Draft legislation passed, but some parties are concerned about the cost of extra maternity payments
A draft legislation to extend fully paid maternity leave to 20 weeks across Europe has been passed by a committee of the European Parliament. This is up from the current European rules of 14 weeks fully paid leave.
Right now in the UK you’re entitled to 52 weeks Statutory Maternity Leave. While some companies have their own maternity pay scheme, Statutory Maternity Pay (if you qualify) sees you receive 90% of your pay for the first six weeks, and the next 33 weeks at either the standard SMP rate of £123.06 or 90% of your average gross weekly earnings – whichever is the lowest. The remaining time isn’t paid.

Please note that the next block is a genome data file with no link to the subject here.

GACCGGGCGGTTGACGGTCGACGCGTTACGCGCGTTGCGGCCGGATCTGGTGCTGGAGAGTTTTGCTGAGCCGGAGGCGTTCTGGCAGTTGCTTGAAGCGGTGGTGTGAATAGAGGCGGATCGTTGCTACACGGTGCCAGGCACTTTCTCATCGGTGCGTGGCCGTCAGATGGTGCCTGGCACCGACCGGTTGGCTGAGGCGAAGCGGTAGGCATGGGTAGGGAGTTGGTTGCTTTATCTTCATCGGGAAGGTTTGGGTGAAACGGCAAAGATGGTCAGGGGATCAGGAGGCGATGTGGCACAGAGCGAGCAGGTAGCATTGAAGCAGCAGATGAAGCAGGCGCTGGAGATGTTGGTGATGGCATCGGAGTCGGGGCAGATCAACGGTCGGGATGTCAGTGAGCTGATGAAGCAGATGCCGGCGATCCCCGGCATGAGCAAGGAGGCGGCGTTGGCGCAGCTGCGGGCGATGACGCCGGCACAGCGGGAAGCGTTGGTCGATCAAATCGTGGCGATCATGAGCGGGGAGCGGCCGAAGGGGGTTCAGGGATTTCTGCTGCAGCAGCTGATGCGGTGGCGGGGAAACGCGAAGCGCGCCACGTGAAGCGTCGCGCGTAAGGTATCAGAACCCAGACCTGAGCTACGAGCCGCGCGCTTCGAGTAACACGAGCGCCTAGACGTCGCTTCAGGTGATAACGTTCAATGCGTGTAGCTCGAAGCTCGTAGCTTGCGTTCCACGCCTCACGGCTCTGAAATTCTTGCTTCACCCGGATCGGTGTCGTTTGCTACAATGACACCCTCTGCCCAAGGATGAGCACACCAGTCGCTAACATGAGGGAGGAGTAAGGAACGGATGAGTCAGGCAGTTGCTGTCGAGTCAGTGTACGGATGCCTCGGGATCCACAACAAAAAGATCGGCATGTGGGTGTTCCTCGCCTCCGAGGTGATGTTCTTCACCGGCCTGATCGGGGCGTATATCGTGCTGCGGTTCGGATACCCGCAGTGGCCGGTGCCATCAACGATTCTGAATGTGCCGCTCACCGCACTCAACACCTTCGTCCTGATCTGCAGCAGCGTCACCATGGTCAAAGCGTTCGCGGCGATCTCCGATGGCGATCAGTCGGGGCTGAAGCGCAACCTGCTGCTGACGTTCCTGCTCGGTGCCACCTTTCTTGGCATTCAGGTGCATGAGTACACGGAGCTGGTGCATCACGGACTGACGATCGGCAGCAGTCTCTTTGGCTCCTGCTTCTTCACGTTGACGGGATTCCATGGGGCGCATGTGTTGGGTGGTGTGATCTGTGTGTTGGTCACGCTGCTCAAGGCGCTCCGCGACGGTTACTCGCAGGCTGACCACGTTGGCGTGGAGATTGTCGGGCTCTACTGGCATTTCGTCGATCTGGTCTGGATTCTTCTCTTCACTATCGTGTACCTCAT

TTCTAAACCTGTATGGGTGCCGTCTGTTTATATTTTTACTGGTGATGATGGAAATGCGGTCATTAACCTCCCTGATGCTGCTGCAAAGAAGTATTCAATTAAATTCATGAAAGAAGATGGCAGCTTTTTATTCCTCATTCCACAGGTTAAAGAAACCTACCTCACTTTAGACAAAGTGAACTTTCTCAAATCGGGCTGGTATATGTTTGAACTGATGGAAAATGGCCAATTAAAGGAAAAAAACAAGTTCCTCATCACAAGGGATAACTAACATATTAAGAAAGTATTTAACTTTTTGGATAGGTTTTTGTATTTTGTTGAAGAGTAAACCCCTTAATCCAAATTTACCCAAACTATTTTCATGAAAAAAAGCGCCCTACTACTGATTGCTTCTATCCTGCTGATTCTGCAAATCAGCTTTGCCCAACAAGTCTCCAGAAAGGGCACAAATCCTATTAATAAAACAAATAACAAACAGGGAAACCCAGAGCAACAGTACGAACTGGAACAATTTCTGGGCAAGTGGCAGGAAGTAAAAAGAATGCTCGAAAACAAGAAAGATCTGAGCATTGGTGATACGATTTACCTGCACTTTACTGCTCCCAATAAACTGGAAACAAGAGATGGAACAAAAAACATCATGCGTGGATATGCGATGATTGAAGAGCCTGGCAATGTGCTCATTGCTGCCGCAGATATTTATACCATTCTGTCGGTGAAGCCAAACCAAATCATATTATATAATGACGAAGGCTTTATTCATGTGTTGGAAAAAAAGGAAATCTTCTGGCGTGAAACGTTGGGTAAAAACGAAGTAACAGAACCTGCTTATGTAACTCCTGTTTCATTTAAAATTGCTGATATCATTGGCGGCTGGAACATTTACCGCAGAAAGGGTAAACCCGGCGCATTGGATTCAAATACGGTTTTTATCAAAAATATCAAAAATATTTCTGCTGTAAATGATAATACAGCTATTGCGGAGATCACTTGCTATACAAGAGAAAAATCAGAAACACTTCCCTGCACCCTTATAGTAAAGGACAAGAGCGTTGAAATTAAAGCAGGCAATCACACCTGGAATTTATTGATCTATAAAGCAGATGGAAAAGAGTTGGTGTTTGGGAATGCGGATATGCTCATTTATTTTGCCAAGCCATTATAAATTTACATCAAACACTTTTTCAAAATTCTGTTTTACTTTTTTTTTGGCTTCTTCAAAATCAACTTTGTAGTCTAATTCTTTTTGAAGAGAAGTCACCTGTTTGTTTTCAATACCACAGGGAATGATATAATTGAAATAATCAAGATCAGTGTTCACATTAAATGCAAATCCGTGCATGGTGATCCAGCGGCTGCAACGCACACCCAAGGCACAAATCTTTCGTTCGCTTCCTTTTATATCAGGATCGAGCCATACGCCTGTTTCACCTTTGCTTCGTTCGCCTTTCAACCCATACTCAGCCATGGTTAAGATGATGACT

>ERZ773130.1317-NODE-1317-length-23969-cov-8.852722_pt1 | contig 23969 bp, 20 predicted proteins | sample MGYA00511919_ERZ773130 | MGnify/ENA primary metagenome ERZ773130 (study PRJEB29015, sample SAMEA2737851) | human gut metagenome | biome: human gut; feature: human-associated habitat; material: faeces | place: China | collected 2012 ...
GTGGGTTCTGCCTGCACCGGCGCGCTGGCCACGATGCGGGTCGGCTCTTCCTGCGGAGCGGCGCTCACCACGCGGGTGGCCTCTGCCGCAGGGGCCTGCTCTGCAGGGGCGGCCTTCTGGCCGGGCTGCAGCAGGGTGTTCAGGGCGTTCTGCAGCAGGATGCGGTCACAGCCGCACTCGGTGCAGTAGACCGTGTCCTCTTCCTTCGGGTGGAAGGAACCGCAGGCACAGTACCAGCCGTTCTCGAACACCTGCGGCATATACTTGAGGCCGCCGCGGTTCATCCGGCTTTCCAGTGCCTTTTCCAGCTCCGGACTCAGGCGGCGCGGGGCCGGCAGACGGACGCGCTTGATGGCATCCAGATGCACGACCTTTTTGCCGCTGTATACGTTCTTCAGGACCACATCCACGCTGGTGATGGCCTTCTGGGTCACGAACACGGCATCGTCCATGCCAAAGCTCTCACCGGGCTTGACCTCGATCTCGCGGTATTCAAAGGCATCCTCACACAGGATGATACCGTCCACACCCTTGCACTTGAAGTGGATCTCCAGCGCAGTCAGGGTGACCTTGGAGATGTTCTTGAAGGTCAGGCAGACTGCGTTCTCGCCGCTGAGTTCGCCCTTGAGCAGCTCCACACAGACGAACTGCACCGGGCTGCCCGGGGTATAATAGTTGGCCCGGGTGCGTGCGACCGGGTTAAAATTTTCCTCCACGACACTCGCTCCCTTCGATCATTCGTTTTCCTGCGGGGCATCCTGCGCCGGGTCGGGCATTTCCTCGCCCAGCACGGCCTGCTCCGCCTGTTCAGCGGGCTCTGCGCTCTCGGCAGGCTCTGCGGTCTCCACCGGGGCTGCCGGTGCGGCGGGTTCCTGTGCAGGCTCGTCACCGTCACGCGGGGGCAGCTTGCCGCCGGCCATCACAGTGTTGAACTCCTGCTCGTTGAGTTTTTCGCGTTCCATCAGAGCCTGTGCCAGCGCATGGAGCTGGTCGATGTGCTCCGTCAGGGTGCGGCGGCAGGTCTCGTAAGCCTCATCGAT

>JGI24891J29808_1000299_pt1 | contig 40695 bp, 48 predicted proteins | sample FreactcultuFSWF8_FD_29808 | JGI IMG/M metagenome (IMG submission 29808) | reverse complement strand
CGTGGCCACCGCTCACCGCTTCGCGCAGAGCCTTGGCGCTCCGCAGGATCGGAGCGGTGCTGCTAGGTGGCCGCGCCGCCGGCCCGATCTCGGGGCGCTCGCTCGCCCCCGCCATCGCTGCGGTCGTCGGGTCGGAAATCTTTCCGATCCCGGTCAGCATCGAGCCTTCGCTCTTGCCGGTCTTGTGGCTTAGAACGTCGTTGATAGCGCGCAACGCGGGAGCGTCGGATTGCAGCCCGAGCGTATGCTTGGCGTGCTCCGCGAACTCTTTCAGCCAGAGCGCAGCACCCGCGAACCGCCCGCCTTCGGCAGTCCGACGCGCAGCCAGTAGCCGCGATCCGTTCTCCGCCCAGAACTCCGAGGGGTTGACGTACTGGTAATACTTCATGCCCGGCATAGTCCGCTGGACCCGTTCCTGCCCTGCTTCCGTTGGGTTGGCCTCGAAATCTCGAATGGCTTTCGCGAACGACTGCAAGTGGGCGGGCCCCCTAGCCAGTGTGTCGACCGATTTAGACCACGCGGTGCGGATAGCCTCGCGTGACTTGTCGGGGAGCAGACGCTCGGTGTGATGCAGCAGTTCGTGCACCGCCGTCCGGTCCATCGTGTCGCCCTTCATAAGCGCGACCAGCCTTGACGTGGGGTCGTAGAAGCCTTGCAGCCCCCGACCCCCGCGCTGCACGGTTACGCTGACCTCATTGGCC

There are some concerns that, if the legislation is passed, women of childbearing age could face discrimination from employers. Others, such as business groups, are worried about the extra cost to companies. The cost to UK businesses has been estimated by the Institute of Directors to be somewhere between £1.5billion and £2billion.
Lord Young, the UK's Employment Relations Minister, said, “We already have a generous system which is better than many European Union countries and works well, balancing the needs of businesses and workers.”
The 20-week plan will go before the European Parliament early next month.
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